The Great Depression was a severe worldwide economic depression that took place mostly during the 1930s, beginning in the United States. The timing of the Great Depression varied across the world; in most countries, it started in 1929 and lasted until the late 1930s. It was the longest, deepest, and most widespread depression of the 20th century. The Great Depression is commonly used as an example of how intensely the global economy can decline.
The Great Depression started in the United States after a major fall in stock prices that began around September 4, 1929, and became worldwide news with the stock market crash of October 29, 1929. Between 1929 and 1932, worldwide gross domestic product fell by an estimated 15%. By comparison, worldwide GDP fell by less than 1% from 2008 to 2009 during the Great Recession. Some economies started to recover by the mid-1930s. However, in many countries, the negative effects of the Great Depression lasted until the beginning of World War II.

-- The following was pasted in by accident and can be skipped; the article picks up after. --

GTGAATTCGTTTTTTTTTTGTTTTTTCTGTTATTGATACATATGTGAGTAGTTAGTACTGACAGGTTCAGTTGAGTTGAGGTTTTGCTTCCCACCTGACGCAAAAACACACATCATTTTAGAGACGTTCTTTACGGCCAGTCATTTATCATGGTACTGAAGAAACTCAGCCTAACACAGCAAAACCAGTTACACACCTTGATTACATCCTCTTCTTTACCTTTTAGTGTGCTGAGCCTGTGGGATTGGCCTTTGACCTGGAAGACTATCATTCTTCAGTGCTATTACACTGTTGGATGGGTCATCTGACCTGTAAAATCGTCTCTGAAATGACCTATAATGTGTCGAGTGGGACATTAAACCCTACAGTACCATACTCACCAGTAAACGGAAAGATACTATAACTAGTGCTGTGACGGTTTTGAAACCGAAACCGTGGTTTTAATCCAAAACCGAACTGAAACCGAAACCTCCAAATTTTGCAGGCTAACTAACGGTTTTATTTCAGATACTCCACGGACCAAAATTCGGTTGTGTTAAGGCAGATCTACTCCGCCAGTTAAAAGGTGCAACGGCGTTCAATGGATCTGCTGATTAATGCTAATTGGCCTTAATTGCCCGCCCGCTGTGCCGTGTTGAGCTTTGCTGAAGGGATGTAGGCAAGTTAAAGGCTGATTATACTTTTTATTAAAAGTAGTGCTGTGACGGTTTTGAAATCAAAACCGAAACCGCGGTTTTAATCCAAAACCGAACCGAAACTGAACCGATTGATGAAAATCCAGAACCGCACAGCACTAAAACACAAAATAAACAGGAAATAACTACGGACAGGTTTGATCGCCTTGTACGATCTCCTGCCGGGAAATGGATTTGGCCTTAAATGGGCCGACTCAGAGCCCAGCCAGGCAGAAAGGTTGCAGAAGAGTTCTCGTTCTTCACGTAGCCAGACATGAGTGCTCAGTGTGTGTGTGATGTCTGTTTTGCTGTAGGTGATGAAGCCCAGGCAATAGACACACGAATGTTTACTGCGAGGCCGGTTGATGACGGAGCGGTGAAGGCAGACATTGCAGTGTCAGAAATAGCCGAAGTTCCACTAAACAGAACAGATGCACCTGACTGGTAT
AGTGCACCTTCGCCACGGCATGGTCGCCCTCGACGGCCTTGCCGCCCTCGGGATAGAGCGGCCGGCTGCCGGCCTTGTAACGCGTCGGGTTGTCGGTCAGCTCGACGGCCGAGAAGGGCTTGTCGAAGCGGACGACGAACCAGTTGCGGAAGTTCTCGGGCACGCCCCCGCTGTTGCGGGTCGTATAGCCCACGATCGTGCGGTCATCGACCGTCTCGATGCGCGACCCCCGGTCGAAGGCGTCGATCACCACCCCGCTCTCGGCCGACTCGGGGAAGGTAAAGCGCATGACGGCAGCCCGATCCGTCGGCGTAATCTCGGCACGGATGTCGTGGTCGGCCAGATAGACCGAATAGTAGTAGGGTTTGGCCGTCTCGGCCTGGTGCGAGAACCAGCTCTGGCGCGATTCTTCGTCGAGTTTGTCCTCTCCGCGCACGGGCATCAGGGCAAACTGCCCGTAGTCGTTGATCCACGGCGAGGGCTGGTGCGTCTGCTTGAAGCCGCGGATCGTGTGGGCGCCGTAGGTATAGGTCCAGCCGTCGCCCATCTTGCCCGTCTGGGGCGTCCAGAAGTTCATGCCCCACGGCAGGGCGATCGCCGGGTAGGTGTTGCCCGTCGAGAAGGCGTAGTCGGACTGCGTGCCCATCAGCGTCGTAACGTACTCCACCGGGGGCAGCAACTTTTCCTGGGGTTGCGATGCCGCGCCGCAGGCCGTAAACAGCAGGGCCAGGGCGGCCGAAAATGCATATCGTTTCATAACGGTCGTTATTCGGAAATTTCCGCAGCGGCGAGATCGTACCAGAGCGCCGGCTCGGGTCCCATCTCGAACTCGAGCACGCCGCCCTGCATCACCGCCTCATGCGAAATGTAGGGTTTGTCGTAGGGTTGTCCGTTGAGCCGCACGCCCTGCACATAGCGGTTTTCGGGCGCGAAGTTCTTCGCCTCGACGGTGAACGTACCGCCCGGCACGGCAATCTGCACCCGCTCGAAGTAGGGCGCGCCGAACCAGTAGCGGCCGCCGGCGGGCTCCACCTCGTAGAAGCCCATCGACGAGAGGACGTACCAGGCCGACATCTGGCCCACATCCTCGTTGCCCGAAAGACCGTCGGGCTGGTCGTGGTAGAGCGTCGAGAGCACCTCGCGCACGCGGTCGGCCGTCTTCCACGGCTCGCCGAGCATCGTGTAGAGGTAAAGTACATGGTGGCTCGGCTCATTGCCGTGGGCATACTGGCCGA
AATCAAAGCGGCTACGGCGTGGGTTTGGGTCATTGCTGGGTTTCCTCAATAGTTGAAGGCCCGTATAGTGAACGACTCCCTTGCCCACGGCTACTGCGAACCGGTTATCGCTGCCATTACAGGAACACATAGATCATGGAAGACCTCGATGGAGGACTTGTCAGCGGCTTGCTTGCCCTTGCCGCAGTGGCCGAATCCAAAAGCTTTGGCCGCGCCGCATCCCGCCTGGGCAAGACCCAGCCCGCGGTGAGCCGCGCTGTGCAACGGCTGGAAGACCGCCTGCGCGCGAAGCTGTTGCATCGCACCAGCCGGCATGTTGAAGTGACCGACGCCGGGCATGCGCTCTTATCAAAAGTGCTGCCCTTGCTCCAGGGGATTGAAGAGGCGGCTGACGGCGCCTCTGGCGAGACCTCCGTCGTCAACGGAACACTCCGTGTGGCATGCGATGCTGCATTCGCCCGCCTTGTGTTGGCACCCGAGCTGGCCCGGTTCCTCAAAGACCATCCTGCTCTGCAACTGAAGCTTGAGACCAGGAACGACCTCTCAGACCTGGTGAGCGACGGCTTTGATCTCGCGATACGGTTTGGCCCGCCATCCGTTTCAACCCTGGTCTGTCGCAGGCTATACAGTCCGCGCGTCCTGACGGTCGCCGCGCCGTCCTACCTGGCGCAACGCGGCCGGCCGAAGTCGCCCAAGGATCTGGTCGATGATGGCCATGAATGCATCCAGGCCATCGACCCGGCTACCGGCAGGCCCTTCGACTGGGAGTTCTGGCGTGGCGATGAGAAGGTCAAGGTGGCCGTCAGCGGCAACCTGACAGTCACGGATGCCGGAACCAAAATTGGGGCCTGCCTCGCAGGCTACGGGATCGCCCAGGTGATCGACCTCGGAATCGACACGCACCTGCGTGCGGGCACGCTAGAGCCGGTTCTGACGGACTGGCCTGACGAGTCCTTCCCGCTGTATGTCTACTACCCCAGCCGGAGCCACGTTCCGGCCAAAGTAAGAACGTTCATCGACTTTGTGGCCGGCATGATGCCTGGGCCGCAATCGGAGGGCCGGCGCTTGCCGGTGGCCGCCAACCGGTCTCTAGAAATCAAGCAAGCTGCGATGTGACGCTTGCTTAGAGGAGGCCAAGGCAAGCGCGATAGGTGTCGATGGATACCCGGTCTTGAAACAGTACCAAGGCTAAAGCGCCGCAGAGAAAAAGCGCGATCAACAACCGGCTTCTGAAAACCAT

The Great Depression had devastating effects in both rich and poor countries. Personal income, tax revenue, profits and prices dropped, while international trade fell by more than 50%.